A private eye escapes his past to run a gas station in a small town, but his past catches up with him. Now he must return to the big city world of danger, corruption, double crosses and duplicitous dames.
Johnny Farrell is a gambling cheat who turns straight to work for an unsettling casino owner Ballin Mundson. But things take a turn for Johnny as his alluring ex-lover appears as Mundson's wife, and Mundson's machinations begin to unravel.
Two professional killers invade a small town and kill a gas station attendant, "the Swede," who's expecting them. Insurance investigator Reardon pursues the case against the orders of his boss, who considers it trivial. Weaving together threads of the Swede's life, Reardon uncovers a complex tale of treachery and crime, all linked with gorgeous, mysterious Kitty Collins. Written by
Rod Crawford <email@example.com>
The film opened in New York at the Winter Garden Theatre on August 28, 1946. The first day, $10,341 was taken in at the box office, beating a previous house record by $3000. See more »
There were several errors involving the firearms used. When Burt robs his cohorts, the gun is obviously not real, probably rubber, because the barrel is pointed downward from the frame. If he were to shoot at someone's chest, the bullet would probably hit below the belt. When Edmond O'Brien is holding his pistol at the bad guy, he says it is a .45, but a trained eye can see that it is either a .32 or .380, most likely of Spanish origin. When Edmond asks Sam Levine if he has another .45 for him, Levine says yes, but the gun turns out to be a .38 revolver instead. See more »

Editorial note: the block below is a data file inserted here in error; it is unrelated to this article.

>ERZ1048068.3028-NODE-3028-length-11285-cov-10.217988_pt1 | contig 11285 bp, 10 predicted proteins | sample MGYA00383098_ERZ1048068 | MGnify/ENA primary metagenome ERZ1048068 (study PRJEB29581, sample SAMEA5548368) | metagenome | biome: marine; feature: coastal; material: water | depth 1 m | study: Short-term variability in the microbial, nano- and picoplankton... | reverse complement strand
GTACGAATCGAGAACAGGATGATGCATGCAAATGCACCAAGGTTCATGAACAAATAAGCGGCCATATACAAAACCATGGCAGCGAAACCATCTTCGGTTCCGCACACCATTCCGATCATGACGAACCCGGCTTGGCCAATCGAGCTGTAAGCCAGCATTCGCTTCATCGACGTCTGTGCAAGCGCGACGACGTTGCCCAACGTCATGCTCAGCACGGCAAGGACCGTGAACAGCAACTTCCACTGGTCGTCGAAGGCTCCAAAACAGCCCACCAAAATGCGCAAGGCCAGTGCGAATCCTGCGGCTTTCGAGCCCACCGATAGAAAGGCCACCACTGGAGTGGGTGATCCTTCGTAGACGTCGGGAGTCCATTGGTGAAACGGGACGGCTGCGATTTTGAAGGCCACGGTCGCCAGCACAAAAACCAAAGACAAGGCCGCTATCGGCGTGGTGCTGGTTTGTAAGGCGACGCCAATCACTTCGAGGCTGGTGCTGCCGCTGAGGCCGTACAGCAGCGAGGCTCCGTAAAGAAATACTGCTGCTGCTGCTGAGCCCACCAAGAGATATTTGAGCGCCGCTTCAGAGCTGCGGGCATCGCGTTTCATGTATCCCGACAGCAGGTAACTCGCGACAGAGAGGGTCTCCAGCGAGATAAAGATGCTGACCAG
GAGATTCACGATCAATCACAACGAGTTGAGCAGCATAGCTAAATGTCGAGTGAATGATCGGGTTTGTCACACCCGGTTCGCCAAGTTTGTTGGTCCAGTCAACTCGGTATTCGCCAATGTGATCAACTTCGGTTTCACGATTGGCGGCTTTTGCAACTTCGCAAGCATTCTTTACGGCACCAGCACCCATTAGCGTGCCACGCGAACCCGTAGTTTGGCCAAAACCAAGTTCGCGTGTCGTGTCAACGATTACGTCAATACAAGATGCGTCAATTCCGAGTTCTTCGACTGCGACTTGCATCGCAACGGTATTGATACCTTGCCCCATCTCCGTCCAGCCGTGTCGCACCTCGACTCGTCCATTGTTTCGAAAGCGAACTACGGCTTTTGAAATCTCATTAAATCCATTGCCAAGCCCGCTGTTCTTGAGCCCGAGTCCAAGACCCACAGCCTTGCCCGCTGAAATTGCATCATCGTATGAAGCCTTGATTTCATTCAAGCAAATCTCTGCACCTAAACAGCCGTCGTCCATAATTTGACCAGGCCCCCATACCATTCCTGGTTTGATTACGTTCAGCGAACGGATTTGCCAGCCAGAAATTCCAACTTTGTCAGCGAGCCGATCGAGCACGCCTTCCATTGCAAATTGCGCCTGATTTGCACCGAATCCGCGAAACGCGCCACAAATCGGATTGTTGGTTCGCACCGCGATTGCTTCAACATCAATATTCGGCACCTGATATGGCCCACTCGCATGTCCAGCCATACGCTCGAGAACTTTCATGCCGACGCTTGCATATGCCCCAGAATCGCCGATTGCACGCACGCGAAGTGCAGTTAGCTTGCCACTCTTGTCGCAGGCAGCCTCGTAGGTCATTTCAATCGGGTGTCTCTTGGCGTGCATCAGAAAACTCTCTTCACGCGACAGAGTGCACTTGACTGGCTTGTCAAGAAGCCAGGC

Big Jim Colfax:
[to Dum Dum]
You can leave anytime you want, friend.
[acting as peacemaker]
Come on! Easy does it, fellas! Easy does it!
I don't like to be asked to come up here and then told I can go. Who do you think you're pushin' around?
Big Jim Colfax:
A minute ago we were talkin' about reputations. Well, you've got quite a reputation yourself - you're supposed to be a troublemaker.
Big Jim Colfax:
[deliberately taking the cigarette out of his mouth]
Okay. Make some.
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"It's a really a good yarn." That's what President Ronald Regan said about Tom Clancy's book "The Hunt for Red October". The same thing can be said about this movie. It's like a big yarn. And in the end you're still not quite sure who screwed who. Two men walks in to a diner. It becomes clear that what they're after isn't eggs and bacon but a man. A man named Swede. Swede has done something. A long time ago and now it's catching up to him.
Ernest Hemingway's "The Killers" is a good film noir. It's based on a short story and the only connection between it and this movie is the opening scene. The rest is written by various other writers. The film was entertaining. Drawn out at times but entertaining none the same. Humor combined with drama like the dialogue in the opening scene makes you think about it later on and it doesn't just leave your mind three minutes later.
The gritty film noir style and filming is quite clear in this movie. Especially in the opening scene which remains as my favorite part in the film. The use of shadow and light is wonderful. As for the rest of the movie, it was good and even a bit thrilling at times. This is definitely recommended to people who like good film noir.
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